Roger Waters and David Gilmour have spent 40 years playing this 1970 album down, labeling it pompous, overblown, embarrassing—a low point in the band’s creative history. They’re not exactly wrong, but they’re not exactly right either. Yes, the album stretches its six-part title track across an entire LP side, and yes, that suite meanders wildly and seemingly without purpose, as though they’re making it up as they go along but getting distracted almost constantly. But “Atom Heart Mother”—all six movements—at the very least shows the band developing and entertaining new ideas, consciously moving away from the space rock label they’d been saddled with. In this case, they cast an orchestra and a choir as the leads, and the horn fanfare and choral harmonies hint at the even more ambitious arrangements throughout that decade.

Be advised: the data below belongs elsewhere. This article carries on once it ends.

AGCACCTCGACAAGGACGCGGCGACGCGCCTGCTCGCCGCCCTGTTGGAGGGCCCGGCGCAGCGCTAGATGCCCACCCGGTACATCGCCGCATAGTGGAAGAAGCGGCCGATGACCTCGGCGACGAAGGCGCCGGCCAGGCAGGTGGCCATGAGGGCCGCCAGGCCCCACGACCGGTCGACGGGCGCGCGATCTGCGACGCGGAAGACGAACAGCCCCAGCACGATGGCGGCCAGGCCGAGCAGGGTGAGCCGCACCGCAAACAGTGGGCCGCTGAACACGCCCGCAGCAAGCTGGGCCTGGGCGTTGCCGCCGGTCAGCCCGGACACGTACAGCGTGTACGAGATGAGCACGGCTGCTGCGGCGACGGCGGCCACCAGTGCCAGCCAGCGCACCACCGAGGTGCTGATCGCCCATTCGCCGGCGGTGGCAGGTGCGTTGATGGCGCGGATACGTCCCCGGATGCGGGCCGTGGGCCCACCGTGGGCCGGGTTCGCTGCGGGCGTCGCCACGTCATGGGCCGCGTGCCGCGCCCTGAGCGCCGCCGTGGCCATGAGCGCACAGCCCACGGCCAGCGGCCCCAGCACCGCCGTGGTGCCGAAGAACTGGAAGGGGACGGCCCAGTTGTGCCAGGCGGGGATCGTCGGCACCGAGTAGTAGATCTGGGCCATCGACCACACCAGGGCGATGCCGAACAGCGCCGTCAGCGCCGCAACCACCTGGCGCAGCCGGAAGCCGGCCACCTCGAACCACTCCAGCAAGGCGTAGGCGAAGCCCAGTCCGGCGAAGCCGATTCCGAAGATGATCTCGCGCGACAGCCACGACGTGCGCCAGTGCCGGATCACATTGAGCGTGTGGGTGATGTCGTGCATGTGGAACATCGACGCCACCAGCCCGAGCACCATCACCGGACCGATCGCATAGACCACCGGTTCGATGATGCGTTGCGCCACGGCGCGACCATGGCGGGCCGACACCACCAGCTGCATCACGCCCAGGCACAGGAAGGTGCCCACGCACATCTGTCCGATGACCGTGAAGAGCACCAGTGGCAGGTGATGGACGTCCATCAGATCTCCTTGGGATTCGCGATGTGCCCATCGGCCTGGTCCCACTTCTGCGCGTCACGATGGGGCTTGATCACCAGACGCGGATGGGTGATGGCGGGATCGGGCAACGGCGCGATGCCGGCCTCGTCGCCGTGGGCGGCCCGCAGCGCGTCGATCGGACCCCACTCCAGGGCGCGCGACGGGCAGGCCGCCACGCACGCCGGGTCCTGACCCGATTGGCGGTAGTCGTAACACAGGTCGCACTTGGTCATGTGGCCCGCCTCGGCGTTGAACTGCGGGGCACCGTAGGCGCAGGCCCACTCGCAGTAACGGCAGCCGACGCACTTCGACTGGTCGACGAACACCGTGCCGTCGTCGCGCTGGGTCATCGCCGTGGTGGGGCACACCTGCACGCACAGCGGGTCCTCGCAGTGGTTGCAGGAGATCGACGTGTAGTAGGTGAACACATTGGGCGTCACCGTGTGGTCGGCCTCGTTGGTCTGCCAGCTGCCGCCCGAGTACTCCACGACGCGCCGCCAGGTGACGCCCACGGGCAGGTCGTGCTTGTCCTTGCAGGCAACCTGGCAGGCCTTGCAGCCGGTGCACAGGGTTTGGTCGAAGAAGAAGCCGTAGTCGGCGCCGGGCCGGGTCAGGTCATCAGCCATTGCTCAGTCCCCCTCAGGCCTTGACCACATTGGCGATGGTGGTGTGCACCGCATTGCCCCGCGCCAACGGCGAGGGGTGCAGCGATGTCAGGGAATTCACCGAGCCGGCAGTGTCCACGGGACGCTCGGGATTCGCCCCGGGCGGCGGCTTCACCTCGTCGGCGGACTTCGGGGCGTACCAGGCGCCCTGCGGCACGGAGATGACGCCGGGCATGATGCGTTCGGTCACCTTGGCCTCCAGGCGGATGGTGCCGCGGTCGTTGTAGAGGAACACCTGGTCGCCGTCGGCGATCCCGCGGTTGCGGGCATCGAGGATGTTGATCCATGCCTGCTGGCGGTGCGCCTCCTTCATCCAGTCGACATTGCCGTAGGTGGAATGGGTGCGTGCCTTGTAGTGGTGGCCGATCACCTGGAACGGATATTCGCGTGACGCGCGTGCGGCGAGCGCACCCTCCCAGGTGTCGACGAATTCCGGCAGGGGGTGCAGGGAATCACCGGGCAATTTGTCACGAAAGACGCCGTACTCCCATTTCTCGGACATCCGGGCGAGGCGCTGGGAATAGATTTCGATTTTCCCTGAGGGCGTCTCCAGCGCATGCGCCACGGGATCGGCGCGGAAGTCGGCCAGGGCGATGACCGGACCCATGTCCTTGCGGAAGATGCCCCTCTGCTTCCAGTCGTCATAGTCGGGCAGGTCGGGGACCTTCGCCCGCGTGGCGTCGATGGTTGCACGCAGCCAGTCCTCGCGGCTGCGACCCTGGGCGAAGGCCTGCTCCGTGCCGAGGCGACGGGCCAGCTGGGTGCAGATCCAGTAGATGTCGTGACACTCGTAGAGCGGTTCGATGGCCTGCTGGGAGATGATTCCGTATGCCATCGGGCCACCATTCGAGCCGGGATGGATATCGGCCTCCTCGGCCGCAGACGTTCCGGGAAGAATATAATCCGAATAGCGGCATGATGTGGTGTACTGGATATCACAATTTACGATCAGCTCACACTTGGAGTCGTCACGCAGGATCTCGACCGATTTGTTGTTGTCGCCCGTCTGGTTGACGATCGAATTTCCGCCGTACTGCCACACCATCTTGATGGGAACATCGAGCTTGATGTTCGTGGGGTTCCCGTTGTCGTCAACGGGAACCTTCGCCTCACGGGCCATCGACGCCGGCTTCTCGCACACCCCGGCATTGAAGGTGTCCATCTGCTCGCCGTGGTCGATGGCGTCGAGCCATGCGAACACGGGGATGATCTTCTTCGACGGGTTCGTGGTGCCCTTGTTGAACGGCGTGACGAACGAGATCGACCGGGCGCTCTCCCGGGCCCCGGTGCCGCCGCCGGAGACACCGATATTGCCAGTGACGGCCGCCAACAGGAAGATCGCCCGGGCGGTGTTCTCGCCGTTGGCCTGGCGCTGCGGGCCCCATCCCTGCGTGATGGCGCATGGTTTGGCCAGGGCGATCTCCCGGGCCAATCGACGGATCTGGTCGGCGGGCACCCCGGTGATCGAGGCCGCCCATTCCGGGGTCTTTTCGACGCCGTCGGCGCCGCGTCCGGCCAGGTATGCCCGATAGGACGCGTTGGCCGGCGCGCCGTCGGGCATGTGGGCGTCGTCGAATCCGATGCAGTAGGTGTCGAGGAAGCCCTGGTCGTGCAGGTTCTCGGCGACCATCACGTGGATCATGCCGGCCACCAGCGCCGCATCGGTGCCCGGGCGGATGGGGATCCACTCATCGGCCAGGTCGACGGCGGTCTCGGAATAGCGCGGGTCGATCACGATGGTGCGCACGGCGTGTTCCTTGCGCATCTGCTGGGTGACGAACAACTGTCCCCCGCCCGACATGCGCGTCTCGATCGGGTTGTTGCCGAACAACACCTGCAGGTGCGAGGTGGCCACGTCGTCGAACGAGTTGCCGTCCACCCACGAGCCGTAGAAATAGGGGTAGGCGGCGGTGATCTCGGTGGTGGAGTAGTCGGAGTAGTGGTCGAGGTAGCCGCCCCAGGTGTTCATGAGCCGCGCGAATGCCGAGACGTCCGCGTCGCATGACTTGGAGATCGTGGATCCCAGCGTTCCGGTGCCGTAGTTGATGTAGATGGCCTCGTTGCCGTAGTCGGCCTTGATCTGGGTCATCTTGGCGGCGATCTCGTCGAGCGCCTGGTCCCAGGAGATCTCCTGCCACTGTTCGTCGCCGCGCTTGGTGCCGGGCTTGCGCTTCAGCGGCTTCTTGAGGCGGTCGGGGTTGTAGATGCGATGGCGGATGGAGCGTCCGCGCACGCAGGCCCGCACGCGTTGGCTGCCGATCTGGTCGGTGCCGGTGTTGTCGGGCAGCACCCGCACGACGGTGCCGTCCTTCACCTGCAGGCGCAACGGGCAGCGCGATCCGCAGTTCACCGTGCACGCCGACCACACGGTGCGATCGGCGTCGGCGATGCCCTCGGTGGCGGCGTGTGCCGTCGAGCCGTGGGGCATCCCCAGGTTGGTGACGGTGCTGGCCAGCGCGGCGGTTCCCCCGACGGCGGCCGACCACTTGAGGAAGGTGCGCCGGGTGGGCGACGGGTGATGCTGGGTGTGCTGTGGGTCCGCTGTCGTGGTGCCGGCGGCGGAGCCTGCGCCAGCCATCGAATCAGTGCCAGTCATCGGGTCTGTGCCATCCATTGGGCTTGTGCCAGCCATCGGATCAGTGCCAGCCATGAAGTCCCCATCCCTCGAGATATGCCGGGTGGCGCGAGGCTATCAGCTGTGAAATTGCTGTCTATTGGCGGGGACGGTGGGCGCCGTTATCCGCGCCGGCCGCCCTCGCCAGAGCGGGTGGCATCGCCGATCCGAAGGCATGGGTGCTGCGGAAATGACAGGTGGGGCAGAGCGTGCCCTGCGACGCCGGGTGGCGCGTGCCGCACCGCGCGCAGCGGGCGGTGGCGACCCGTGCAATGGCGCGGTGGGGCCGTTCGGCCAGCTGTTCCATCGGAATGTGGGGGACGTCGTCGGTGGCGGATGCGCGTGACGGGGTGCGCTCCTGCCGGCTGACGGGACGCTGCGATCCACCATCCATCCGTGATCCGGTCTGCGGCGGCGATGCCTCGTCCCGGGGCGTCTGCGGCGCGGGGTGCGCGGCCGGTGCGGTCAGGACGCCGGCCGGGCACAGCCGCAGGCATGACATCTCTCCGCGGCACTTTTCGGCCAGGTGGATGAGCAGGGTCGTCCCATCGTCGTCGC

The second half borrows the least productive idea from Ummagumma and divides songwriting duties among the band. The results are somewhat better, though, and almost uniformly folksy. In particular, Waters’ “If” stands among his best compositions, and with his low vocals and Richard Wright’s breezy piano, the song actually brings to mind Nick Drake’s first two records (trivia: Drake’s producer, Joe Boyd, also helmed Pink Floyd’s first single, “Arnold Layne,” in 1967). Oddly, Pink Floyd never made a full psych-folk album in the vein of “If” and Gilmour’s “Fat Old Sun,” which becomes even more of a shame when they end Atom Heart Mother with “Alan’s Psychedelic Breakfast,” a cut-and-paste assemblage of sounds that never coalesces into much of anything.